WallStreet has orchestrated and lobbied for a rentieralliance whose wealth is growing at the expense of the economy at large. It isextractive, not productive. But this fact is concealed by the national incomeand product accounts reporting financial and other FIRE sector takings as“earnings” rather than as a transfer payment from the economy at large – from the 99% – to the 1% of Americanswho have got rich by making money off finance, monopolies and absentee realestate rent-seeking.
            
Itis not really radical to resist Wall Street’s financial attack on America.Resistance is natural – and so is a reversal of the savings they have built upby indebting the rest of the economy to themselves. They have taken their moneyand run, stashing it offshore in tax-avoidance islands, in Switzerland, Britainand other havens. Shame on the political hacks who defend this and who attackOccupy Wall Street simply for resisting the financial sector’s own radicalpower grab and shifted taxes off themselves onto the bottom 99%.
Privatizationis an asset grab masquerading as full employment policy

AlanMinsky: I haveone final question for you. Would you support programs that are put forwardsimilar to what Randy Wray, an associate of yours, suggests in terms ofgovernment employment projects to guarantee full employment?

MichaelHudson: Yes, ofcourse I approve. In fact, it was I who introduced Randy, Pavlina Tchernova andothers to Dennis Kucinich’s staff to help write his full-employment proposalalong these lines. My first caveat is to warn against letting the Obamaadministration turn these projects into a military giveaway. I think Randy andI are in agreement with that.
            
Mysecond caveat is to prevent this full-employment program from creating a laterprivatization giveaway to Wall Street – that is, infrastructure that thegovernment will sell off to the ruling party’s major campaign contributors forpennies on the dollar. This is what Public/Private Partnerships have become, aspioneered in England under Margaret Thatcher and Tony Blair. Wall Street isrubbing its metaphoric hands and saying, “That’s a great idea! Let thegovernment pay for infrastructure and spend a billion dollars on a bridge – andthen sell it to us for a dollar.” The “us” may not be the banks themselves, buttheir customers, who will borrow the money and pay the banks an underwritingcommission as well as interest on the money they use to buy what the governmentis privatizing.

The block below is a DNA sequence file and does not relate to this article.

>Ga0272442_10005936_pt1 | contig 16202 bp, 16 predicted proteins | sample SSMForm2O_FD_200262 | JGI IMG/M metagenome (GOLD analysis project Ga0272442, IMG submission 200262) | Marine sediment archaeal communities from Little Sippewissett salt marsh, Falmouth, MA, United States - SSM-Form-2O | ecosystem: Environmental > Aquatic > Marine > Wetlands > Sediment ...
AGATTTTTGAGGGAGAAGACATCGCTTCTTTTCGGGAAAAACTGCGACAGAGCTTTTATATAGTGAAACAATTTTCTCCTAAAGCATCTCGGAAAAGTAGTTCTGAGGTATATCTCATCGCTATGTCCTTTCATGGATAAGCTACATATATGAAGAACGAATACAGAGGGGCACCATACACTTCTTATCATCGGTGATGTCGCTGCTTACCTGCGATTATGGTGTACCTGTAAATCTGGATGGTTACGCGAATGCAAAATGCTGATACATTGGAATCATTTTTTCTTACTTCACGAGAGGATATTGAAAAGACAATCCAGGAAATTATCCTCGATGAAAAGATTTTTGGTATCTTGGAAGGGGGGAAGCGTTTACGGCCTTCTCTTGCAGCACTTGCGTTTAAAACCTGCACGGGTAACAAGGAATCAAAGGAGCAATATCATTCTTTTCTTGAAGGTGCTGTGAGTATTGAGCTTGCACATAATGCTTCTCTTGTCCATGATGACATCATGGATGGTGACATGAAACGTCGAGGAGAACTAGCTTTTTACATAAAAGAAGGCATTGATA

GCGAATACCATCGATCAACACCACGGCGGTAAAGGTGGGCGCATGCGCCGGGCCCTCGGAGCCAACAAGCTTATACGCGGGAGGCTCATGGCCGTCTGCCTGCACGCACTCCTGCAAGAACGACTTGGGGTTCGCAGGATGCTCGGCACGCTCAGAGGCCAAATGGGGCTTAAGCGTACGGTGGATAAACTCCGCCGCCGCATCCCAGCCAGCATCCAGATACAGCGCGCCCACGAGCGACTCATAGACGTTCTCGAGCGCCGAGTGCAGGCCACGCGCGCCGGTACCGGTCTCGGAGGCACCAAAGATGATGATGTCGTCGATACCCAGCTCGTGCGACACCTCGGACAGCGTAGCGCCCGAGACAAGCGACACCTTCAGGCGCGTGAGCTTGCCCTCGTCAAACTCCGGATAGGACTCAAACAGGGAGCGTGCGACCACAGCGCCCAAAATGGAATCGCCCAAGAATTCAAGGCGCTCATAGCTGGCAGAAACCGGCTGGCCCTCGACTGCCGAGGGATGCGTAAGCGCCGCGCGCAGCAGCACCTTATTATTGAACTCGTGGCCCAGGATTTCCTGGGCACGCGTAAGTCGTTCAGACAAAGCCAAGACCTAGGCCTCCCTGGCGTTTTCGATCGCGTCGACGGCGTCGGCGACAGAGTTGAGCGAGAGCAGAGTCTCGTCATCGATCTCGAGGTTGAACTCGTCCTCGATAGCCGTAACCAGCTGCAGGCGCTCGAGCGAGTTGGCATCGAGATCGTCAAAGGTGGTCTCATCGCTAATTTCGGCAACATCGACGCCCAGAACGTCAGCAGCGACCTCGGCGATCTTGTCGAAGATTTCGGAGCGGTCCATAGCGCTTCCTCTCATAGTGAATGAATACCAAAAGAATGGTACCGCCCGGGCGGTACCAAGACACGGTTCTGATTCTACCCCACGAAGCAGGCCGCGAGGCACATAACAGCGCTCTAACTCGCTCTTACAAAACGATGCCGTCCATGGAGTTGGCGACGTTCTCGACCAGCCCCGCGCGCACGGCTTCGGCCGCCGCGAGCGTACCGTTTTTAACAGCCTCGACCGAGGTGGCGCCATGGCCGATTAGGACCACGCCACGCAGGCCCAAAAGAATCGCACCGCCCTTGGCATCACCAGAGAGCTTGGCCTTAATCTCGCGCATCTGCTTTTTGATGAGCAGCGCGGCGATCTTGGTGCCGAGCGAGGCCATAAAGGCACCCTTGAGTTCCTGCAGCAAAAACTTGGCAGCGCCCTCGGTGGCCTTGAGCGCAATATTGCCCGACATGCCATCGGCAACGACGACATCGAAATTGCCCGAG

Thepretense is that privatization is more efficient. But privatizers add oninterest and financial fees, high executive salaries and bonuses, and turn theroads into toll roads and other infrastructure into neofeudal fiefdoms tocharge monopolistic access fees for people to use. This is what has happened inChicago when it sold off its sidewalks to let bankers finance parking meters inexchange for a loan. Chicago needed this loan because the financial lobbyistsdemanded that it cut taxes on commercial real estate and on the rich. So thefinancial sector first creates a problem by loading the economy down with debt,and then “solves” it by demanding privatization sell-offs under distressconditions.
            
Thisis happening not only in America, but in Greece and other countries under theinsistence of Europe’s bank lobbying organization, the European Central Bank.That’s why there are riots in Athens. So the financial war against society isnot only being waged here, but throughout the world.
            
Toanswer your question about how best to promote full employment, the aim shouldbe to invest public money in a way that the Republicans and Democrats cannot laterturn around and privatize the capital investment at a giveaway price. So I amall on favor of public infrastructure spending as long as you have safeguardsagainst the financial fraud and giveaways to insiders of the sort that that thecurrent administration is sponsoring. The privatizers and their banks would liketo install tollbooths on new bridges and get a free ride to turn America into atollbooth economy. But that’s really another story.

AlanMinsky: MichaelHudson, I want to thank you for joining us on KPFK.



Michael Hudson
:Thanks a lot, Alan.

Beyond Zuccotti Park

By Mitch Green

Yesterday, under the cover of darkness, Bloomberg ordered the eviction of Occupy Wall Street from their encampment at Zuccotti Park.  Despite an injunction to block the action, the city went forward with its plans to clear the space of occupiers.  The legal showdown between OWS and Bloomberg’s New York culminated in Judge Michael Stallman’s ruling that tents will no longer be permitted in the park overnight, effectively ending the ongoing occupation at this location.

While many view the eviction as emblematic of the modern police state and its imperative to suppress dissent, others see the city and Brookfield Properties as relatively tolerant.  Apparently NYC landlords have little patience for those that challenge the sanctity of their property, making John Zuccotti and Brookfield seem quite charitable.

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Did Dodd-Frank Act End “Too Big To Fail”?

By Robert E. Prasch